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How you can still buy your dream home in the current market - featured image

How you can still buy your dream home in the current market

Some homebuyers are looking at the property market now and thinking “how will we ever afford to buy the XYZ house we want to live in…?”

Borrowing MoneyNot only have the last 12 months resulted in a substantial uplift in house prices, but the amount of money people can also borrow has been reduced by approximately 5% now as a result of the regulatory intervention (the new APRA guidelines).

A lot of homebuyers will either need to reset their expectations or come up with some new strategies to help them fulfill their objectives.

Here’s one strategy which might be helpful for anyone whose financial position is strengthening.

I’ve also provided a real-life case study below for illustration.

I’m calling the new strategy “BARMIL” – Buy And Rent, Move-In Later

Don’t get confused with Buy Now Pay Later – there’s no Afterpay for property, yet!

Of course, this is not investment advice, please consult with your professional advisers to get tailored advice relevant to your own personal situations.

Here’s how it works:

  1. Buy a property to rent out, securing a larger loan from the bank than if you were to move in straight away
  2. At a later point in time, work on improving or renovating the property if required
  3. When your financial situation allows… move in!

The key point is that it can be quite a bit cheaper to own a home as an investment property, rather than as a home you’re living in:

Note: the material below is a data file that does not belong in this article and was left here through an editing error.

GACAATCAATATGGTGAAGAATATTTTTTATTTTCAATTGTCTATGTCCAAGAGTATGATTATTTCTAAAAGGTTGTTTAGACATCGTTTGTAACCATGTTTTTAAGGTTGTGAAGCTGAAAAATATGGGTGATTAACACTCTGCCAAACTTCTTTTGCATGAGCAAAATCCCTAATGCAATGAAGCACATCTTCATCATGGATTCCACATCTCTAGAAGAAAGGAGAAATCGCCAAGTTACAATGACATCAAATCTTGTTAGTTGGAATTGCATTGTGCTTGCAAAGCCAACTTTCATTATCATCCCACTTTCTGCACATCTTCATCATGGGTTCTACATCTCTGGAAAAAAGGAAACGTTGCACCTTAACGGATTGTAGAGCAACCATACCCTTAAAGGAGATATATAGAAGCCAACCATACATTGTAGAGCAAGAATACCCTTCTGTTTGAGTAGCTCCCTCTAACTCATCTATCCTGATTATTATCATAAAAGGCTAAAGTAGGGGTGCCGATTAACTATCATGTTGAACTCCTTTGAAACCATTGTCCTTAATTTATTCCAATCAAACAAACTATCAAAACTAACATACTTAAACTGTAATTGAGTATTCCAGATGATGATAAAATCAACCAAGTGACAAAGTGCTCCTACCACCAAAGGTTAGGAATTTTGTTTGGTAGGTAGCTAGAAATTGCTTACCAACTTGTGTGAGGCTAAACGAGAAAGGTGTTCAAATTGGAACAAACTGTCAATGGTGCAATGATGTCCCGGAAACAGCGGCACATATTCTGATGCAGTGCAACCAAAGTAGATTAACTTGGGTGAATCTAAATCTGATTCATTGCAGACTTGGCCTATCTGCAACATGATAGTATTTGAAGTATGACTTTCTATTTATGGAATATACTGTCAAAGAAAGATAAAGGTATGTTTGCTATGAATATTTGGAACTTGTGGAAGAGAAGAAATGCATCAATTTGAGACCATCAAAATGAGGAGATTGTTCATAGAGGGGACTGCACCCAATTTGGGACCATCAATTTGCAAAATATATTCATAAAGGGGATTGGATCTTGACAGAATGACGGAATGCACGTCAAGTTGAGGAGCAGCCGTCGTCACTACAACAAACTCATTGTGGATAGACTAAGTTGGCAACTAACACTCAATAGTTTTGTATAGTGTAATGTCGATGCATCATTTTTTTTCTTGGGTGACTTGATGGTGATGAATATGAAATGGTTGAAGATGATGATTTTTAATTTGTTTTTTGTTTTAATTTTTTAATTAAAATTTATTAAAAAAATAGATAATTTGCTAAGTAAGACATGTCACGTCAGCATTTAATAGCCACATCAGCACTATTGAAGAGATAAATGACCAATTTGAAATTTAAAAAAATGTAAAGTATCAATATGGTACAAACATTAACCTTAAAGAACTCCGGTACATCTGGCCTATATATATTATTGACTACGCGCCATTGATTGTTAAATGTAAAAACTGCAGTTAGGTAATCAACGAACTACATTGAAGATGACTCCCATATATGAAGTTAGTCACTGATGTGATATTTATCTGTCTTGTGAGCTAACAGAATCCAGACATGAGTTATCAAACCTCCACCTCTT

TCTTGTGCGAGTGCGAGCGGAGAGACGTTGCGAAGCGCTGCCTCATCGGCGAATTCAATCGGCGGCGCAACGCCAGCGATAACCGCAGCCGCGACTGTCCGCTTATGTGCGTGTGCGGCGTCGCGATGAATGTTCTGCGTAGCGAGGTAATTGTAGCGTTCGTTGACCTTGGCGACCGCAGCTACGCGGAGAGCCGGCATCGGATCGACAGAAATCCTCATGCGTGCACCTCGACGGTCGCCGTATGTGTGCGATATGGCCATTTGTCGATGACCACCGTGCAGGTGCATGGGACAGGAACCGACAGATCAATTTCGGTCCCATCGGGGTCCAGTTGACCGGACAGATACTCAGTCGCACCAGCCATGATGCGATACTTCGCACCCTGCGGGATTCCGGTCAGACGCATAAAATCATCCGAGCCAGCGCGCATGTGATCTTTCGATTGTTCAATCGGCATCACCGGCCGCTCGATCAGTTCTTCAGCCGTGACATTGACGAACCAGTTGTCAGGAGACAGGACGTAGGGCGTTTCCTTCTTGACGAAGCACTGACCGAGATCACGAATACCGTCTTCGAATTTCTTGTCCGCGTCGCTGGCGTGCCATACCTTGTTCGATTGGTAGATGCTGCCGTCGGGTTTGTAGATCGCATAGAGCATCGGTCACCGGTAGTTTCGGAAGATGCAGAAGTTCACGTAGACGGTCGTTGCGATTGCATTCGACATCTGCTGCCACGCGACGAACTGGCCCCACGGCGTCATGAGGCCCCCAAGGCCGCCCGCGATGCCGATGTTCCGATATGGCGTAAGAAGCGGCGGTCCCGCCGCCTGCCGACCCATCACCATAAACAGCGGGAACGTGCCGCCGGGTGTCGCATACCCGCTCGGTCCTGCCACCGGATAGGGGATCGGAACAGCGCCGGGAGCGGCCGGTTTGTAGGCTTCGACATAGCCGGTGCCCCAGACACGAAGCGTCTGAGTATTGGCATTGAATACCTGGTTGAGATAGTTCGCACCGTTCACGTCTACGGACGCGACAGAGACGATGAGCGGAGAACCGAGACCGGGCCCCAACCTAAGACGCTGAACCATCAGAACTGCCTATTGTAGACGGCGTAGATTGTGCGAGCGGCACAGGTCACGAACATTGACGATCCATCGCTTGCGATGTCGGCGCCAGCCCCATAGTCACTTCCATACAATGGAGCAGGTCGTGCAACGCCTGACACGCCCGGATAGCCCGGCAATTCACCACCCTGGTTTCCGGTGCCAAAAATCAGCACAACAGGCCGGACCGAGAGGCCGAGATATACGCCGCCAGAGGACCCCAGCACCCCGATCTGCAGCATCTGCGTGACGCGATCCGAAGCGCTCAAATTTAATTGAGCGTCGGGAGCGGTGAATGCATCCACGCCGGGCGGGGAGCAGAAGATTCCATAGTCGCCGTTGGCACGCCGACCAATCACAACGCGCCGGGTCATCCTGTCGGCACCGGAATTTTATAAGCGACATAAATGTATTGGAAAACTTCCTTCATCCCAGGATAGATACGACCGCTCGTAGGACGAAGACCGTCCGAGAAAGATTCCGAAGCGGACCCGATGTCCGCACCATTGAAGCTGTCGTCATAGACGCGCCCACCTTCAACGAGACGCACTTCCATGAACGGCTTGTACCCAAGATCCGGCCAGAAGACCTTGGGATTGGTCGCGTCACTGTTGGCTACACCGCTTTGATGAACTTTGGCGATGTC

• You get a steady stream of rental income
  • You can potentially negatively gear the property, which could result in annual tax refunds; and
  • You can reduce the costs associated with your current living arrangement (for example if you’re renting you can move into a cheaper rental, some people can even move in with family and board ‘rent-free’, there’s also the possibility of selling assets to reduce existing liabilities)

All of these factors can result in you qualifying for a larger loan from the banks.

Here’s the case study

In October last year, a couple with young children were starting to outgrow their current home and wanted to upsize.

The dream was to buy a large 4 bedroom plus study renovated home in the suburb of Malvern East.

Something like 1 Vickery Street Malvern East which sold for $3.61 mil on 28 Oct 2020.



Or 22 Epping Street Malvern East which sold for $3.82 mil on 14 March 2020.



The couple found out that their maximum budget was $2.4 million if they were purchasing a home, or $2.8 million if they were purchasing an investment property and were able to secure a respectable rental yield of 2.7% or higher.

Even in the investment scenario, they were still way off the $3.6 - $3.8 million they really needed.

BorrowersThe extra $400,000 that they could borrow as investors were critical though because it enabled them to at least buy in the location they wanted, with their preferred block size and orientation.

The only compromise was that it was an older, dated house, which needed improving.